Securing students’ academic future shouldn’t be a crap shoot

By Guest Columnist TAIFA BUTLER, executive director of the Georgia Budget and Policy Institute

People pushing proposals to bring casinos or horse tracks to Georgia are hitching their chances to the gold-plated brand that is the state’s HOPE Scholarship. Not a bad play.

Taifa Butler

Taifa Butler

But set aside the pros and cons of expanding gambling in Georgia beyond the existing state lottery for a minute. That’s a completely different debate. And let’s remember the reputation of today’s lottery-funded HOPE programs largely rests on how good they once were. If lawmakers and voters ultimately decide the expected ills of gambling are worth the anticipated windfall for education, this is a chance to turn back the clock.

That would be the early 1990s, the good old days when the HOPE programs covered most college costs and even weighted the award for students with a B average from families with income under $100,000. This needs-based component offered two benefits. It gave a hand to qualified students likely to miss out on college because they couldn’t afford it. And it reduced the chance HOPE costs might outstrip lottery revenues.

You’ve no doubt read about the different gambling-related bills introduced in this year’s General Assembly. Who knows if a needed constitutional amendment or one of the procedural bills will emerge when the Legislature adjourns in late March?

But if lawmakers embrace an expansion of gambling beyond the state lottery, that’s a great opportunity to create a needs-based financial aid program apart from HOPE to ensure that no student is prevented from earning a postsecondary certificate or degree because they can’t afford it. Because more than two decades after Georgians started scratching lottery tickets, HOPE’s early promise is a fading memory:

GBPI, funding college

State revenues from casinos or horse tracks should be targeted to needs-based programs to help students left behind by the HOPE Scholarship program. Currently, a select few can benefit from classes on concepts such as alternative reality. Credit: hub.onlineathens.com

  • Students and their families today shoulder a greater share of college costs. State funding per student plunged an inflation-adjusted 51 percent from 2001 to 2016. From 2008 to 2015, tuition and fees spiked an average of 75 percent across the University System of Georgia’s 30 schools.
  • About 121,000, or 44 percent, of Georgia university undergraduate students who applied for financial aid in a recent school year fell an average of about $10,000 short of the full cost of attending school, according to the University System of Georgia. That factors in estimates of what their family can pay and grants and scholarships they receive.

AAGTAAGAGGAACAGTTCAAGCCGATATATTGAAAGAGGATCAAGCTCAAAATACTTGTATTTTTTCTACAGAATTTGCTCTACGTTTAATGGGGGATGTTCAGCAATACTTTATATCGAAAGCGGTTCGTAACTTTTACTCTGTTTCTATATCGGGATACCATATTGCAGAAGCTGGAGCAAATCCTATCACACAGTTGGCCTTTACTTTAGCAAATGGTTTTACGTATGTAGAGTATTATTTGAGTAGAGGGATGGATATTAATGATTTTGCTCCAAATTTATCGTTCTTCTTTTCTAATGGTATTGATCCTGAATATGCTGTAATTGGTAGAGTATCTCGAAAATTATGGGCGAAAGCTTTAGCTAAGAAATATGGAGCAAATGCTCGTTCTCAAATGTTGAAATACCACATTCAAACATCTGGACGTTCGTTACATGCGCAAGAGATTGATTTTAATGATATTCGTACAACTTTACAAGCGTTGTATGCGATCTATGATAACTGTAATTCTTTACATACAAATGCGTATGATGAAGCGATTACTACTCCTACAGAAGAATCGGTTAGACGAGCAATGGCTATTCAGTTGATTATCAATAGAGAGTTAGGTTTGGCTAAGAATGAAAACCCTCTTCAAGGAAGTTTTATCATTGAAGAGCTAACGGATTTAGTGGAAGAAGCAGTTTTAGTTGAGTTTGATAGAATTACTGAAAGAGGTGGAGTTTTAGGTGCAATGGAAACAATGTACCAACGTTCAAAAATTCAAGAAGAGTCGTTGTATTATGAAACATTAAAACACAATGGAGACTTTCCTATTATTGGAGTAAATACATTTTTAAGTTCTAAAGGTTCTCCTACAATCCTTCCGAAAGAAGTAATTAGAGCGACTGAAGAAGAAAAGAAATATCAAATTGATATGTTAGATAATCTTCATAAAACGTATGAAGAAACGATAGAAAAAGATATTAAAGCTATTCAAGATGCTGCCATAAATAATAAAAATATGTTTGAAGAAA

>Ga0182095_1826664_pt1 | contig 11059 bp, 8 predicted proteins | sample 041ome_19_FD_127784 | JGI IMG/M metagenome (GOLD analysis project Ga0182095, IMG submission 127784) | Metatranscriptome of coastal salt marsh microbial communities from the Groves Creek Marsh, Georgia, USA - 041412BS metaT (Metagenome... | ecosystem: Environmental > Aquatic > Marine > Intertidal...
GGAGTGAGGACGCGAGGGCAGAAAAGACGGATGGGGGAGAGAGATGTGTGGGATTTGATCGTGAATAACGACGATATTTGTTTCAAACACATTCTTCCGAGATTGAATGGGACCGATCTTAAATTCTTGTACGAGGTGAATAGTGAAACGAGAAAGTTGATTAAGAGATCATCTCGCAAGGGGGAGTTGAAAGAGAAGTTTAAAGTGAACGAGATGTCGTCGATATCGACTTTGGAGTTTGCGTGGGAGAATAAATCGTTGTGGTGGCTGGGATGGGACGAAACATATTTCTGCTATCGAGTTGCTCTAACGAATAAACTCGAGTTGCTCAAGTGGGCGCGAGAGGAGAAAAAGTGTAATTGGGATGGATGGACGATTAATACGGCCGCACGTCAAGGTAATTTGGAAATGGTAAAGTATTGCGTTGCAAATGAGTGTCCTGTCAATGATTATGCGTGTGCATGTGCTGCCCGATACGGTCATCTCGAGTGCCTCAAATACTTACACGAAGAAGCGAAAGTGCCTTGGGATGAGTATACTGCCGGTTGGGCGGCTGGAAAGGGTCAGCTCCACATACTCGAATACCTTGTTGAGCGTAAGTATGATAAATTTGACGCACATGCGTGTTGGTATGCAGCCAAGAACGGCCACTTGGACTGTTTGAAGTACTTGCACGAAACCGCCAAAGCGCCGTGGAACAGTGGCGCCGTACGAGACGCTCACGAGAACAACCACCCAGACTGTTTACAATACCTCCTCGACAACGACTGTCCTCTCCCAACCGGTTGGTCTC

• More than 60 percent of students in Georgia’s postsecondary feeder system, its K-12 public schools, qualify as low income, based on participation in federal free- and reduced-price lunch programs. These students aren’t likely to make it to college without financial aid.

This is important to both the students and state as a whole, because Georgia’s economy is driven by an educated workforce. As soon as 2020 more than 60 percent of Georgia’s jobs will require at least some college. The state’s own goal is to add 250,000 more college graduates by 2025.

GBPI, enrollment drops

Georgia’s university system has dropped nearly 14,000 students since 2014 because they were unable to pay for classes, according to GBPI. Credit: coe.uga.edu

The best way to boost the pool of graduates is to create access to college for students who can’t afford it, but even restoring the needs-based component to HOPE won’t do anything for the majority of low-income students. For Georgia to meet its workforce goals, gambling revenues should be used to create a standalone needs-based aid program to help the financially-strapped students HOPE leaves behind. The university system dropped nearly 14,000 students since 2014 because they were unable to pay for classes.

Georgia is now stuck with such a mismatch between its higher education goals and HOPE’s financial realities that the once unthinkable embrace of commercial gambling as a revenue source seems like less of a longshot in this General Assembly.

When former Gov. Zell Miller proposed his idea for a lottery-funded education program in 1992, he said: “This is Georgia’s opportunity to pioneer the most far-reaching scholarship program in the nation.”

If Georgia stands to collect a commercial gambling windfall, Miller’s great aspiration for the state’s higher education is still where we should set our sights.

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